My moment of clarity came later, with a conversation with my wife. About alcohol. It steals your brain, robbs you of your creativity and all the bits that make you interesting. At least to the sober person.

Saturday, 26 January 2013

The learning curve

So last blogpost I was showing how I was attempting to connect foundation to frames for my second storey. Utter fail. Here's the story so far....

Over the past few days I have been noticing that my girls have been removing undeveloped pupae from the hive. I was concerned and unsure of what the problem (if any) may be. I contacted a few online bee forums that I have joined and found out that this is normal cleaning behaviour.... OR it could mean disease!! Ark!!

One of the many facebook bee pages responded to my questions about this pupae removal by suggesting that either the bees are removing pupae because of the changes in temperature and conditions (fairly typical of Melbourne weather) OR it might bee a disease called chalkbrood. Chalkbrood is a fungal disease. As a cell Biologist I was immediately suspicious. Fungus? In Melbourne summer? Unlikely.... fungus needs damp humid conditions to survive. Also the removed infected pupae are called "mummies" because they are encased in a white fungal growth that makes them look like a miniature mummy. As you can see, my removed pupae are not mummified.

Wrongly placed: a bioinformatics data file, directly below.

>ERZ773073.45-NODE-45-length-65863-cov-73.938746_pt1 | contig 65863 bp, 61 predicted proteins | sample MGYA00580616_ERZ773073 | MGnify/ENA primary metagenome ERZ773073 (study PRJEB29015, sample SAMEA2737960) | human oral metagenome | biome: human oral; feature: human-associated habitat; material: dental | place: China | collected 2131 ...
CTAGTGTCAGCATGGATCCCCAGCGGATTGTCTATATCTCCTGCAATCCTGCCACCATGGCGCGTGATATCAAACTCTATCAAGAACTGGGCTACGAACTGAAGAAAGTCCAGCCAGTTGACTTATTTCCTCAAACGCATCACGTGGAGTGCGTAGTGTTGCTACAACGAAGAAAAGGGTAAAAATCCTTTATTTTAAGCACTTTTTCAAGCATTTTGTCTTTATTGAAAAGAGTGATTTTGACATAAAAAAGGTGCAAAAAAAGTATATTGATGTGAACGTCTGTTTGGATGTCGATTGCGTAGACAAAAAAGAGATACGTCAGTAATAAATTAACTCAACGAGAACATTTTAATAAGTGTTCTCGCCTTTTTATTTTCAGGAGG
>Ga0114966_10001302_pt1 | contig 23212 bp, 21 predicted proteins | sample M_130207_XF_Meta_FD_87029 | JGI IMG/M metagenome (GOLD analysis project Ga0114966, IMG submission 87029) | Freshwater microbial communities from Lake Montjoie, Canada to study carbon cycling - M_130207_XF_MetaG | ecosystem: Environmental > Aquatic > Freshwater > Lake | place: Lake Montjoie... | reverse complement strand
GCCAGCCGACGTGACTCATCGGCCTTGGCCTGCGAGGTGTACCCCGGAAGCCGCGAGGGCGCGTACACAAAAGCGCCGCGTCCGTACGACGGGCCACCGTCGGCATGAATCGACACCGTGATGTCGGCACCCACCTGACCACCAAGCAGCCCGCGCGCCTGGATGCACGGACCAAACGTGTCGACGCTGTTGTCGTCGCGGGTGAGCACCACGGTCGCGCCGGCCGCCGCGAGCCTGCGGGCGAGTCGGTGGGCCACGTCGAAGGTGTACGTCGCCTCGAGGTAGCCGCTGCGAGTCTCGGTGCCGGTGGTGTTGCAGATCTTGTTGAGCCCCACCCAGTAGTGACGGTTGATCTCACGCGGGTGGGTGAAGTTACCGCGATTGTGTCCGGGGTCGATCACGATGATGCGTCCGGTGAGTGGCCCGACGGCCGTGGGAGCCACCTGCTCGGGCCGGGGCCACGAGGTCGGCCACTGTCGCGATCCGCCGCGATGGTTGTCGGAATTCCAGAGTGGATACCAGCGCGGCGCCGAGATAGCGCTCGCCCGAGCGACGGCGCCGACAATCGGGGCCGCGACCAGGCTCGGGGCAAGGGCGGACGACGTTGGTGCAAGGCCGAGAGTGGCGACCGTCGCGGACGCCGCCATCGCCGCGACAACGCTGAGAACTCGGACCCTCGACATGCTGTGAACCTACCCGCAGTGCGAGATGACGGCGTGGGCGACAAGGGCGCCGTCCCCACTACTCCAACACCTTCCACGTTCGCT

However I did check my hive today to make sure. A bit of a disaster on one level and a relief on another. The relief being that my colony is disease free... even though I couldn't see my Queen, despite some good advice on how to find her from Mil. The disaster was that the foundation that I had set up last week had completely collapsed within the second story. So I eat my words... the technique that I used was not sound. I think that my second attempt will involve a soldering iron borrowed from Sir's work. However the good news, despite this disaster was that my girls had not yet started to build on the new wobbly foundation, so all is well. In fact, I have some time up my sleeve to make these new frames as the colony are still working on 6 of 8 frames.

This hive opening was quite different to the last few. The girls were not as happy with my inspection as they had been before and they were letting me know. Bees have two sets of wings, usually hooked together form normal flight. However when agitated they are able to unhook them and their happy buzzing becomes an annoyed clacking. About five were zigzaging around my head, clacking and releasing a pheromone that fills the airspace with a warning signal. Quite an experience!! I removed the second super quickly and placed the frames in a beeproof box to deal with later. Then I quickly closed up the hive and left the girls to bee for now.

My next project will be to reattach the foundation and add the second story again. Stay tuned!!

Monday, 21 January 2013

Second story... here is one I prepared earlier

The Honey Super

Last week, after my second hive opening, I added a honey super for my girls. This is not as dificult as it long as you have an interest in projects, don't mind some hammer and fire & you have at least two days to spare to get the super ready from scratch.

I began by visiting my now favorite shop, Bee Sustainable, to gather the supplies that I needed.... hive box, frames, foundation and beeswax. I also got some more reading material... but more about that later.